|Publication number||US4148757 A|
|Application number||US 05/823,319|
|Publication date||Apr 10, 1979|
|Filing date||Aug 10, 1977|
|Priority date||Aug 10, 1977|
|Also published as||DE2861229D1, EP0000835A1, EP0000835B1|
|Publication number||05823319, 823319, US 4148757 A, US 4148757A, US-A-4148757, US4148757 A, US4148757A|
|Inventors||James F. Brazdil, Dev D. Suresh, Robert K. Grasselli|
|Original Assignee||The Standard Oil Company|
|Export Citation||BiBTeX, EndNote, RefMan|
|Patent Citations (3), Referenced by (96), Classifications (67)|
|External Links: USPTO, USPTO Assignment, Espacenet|
[Mm Nn Ox ]q [Aa Cb Dc Ed Fe Nf Oy ]p
[Mm Nn Ox ]q
The present invention relates to catalysts useful in the oxidation and/or ammoxidation of olefins. More specifically, the present invention relates to a novel process for producing oxidation and/or ammoxidation catalysts having superior properties.
It is well known that olefins can be oxidized to oxygenated hydrocarbons such as unsaturated aldehydes and acids, for example, acrolein and methacrolein, and acrylic and methacrylic acids. It is also well known that olefins can be ammoxidized to unsaturated nitriles such as acrylonitrile and methacrylonitrile. The value of such oxygenated hydrocarbons and unsaturated nitriles is generally well recognized with acrylonitrile being among the most valuable monomers available to the polymer industry for producing useful polymeric products.
Various catalytic processes are known for the oxidation and/or ammoxidation of olefins. Such processes commonly react an olefin or an olefin-ammonia mixture with oxygen in the vapor phase in the presence of a catalyst. For the production of acrolein and acrylonitrile, propylene is the generally used olefin reactant and for the production of methacrolein and methacrylonitrile, isobutylene is the generally used olefin reactant.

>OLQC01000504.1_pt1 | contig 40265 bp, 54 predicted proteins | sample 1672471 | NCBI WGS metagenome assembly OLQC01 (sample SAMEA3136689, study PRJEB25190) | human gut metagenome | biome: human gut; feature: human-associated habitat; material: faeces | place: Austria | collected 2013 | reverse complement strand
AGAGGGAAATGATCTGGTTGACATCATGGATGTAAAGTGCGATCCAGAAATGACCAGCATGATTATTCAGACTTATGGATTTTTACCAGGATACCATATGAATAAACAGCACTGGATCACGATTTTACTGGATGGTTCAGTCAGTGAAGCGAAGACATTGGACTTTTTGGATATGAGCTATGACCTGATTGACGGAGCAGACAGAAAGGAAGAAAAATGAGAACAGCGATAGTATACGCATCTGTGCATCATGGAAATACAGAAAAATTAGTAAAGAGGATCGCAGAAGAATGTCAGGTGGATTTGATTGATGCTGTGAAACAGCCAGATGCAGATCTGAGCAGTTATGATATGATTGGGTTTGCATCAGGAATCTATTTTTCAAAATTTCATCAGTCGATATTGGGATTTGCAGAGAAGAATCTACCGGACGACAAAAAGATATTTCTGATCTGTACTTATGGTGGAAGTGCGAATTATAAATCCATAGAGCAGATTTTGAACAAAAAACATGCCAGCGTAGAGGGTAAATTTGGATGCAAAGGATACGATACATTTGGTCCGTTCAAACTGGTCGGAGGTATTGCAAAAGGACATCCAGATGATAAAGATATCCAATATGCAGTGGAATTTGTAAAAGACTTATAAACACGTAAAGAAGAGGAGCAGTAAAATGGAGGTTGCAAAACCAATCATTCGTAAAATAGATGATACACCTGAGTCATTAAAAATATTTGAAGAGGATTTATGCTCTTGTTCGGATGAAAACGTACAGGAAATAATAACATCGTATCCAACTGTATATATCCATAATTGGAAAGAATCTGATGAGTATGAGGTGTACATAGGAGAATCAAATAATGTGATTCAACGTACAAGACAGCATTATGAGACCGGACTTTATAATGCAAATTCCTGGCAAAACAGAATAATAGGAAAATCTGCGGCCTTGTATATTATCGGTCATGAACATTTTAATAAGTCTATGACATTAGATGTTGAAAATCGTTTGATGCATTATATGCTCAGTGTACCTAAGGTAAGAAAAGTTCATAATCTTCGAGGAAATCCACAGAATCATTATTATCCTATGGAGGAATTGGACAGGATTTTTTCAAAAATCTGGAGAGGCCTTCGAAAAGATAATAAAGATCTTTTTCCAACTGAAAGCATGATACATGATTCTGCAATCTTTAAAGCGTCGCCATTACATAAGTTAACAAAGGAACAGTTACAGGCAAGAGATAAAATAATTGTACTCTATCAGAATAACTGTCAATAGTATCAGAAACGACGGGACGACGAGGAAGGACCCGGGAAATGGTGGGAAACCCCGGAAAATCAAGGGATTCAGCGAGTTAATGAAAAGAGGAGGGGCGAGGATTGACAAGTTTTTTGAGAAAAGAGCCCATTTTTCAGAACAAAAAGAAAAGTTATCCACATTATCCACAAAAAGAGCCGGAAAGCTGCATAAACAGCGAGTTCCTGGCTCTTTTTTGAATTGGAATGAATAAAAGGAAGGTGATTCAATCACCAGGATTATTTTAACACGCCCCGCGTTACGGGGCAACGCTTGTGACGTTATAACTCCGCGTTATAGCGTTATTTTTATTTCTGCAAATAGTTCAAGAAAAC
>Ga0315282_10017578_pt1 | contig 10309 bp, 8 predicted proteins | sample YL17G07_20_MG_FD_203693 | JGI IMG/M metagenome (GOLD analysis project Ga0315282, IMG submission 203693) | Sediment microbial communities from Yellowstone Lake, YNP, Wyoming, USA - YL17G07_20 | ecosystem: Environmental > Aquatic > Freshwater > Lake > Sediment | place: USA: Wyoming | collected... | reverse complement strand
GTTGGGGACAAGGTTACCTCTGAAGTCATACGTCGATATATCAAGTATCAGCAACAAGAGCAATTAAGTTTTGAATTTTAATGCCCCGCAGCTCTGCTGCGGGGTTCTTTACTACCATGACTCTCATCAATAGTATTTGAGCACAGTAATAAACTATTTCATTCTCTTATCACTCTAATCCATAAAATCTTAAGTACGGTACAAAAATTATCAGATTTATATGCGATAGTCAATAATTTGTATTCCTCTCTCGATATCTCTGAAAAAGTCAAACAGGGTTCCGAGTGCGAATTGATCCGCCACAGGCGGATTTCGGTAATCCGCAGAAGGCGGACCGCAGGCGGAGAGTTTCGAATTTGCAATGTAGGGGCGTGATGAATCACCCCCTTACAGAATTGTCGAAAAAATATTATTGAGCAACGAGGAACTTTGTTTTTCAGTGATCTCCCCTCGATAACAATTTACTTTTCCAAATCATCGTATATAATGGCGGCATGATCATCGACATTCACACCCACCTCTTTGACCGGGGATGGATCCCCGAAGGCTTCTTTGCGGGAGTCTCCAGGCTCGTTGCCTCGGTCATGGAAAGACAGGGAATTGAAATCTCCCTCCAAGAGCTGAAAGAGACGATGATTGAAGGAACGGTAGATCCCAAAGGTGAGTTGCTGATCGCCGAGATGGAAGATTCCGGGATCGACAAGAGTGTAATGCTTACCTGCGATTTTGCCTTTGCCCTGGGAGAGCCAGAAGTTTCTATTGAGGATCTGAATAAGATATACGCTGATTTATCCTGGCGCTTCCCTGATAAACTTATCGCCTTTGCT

Many different catalysts have been disclosed as useful in the oxidation and ammoxidation of olefins. For example, see U.S. Pat. Nos. 3,882,159 and 3,746,657. Also see commonly assigned application Ser. No. 748,609, filed Dec. 7, 1976, the disclosure of which is incorporated herein by reference. As will be noted, catalysts based on bismuth and molybdenum, i.e. bismuth molybdate catalysts, promoted with various additional elements such as iron, cobalt, nickel, potassium, phosphorus, chromium, manganese and the like show special utility for these reactions.
Bismuth molybdate catalyst have been prepared in the past by a number of different techniques. For example, Example III of U.S. Pat. No. 3,746,657 shows a preparation method comprising forming a mixture of potassium hydroxide, ammonium molybdate and silica, adding to the mixture phosphoric acid, solutions in nitric acid of the nitrates of cobalt, iron, nickel and bismuth, and more silica to form a slurry, then spray drying and calcining to form the catalyst. Application Ser. No. 748,609 discloses a catalyst preparation technique in which an aqueous solution of cobalt nitrate and nickel nitrate, an aqueous solution of potassium nitrate and iron nitrate, an aqueous nitric acid solution of bismuth nitrate and a silica sol are added in order to an aqueous solution of ammonium heptamolybdate and phosphoric acid, and the composition so obtained sprayed dried and calcined to form the catalyst. This application discloses another catalyst proparation technique in which an aqueous nitric acid solution of ferric nitrate and bismuth nitrate is added to a previously formed aqueous slurry containing ammonium heptamolybdate, phosphoric acid, arsenic acid, silica sol, nickel nitrate and cobalt nitrate, the composition so obtained heated until a gel forms, and the gel dried and calcined to produce the ultimate catalyst.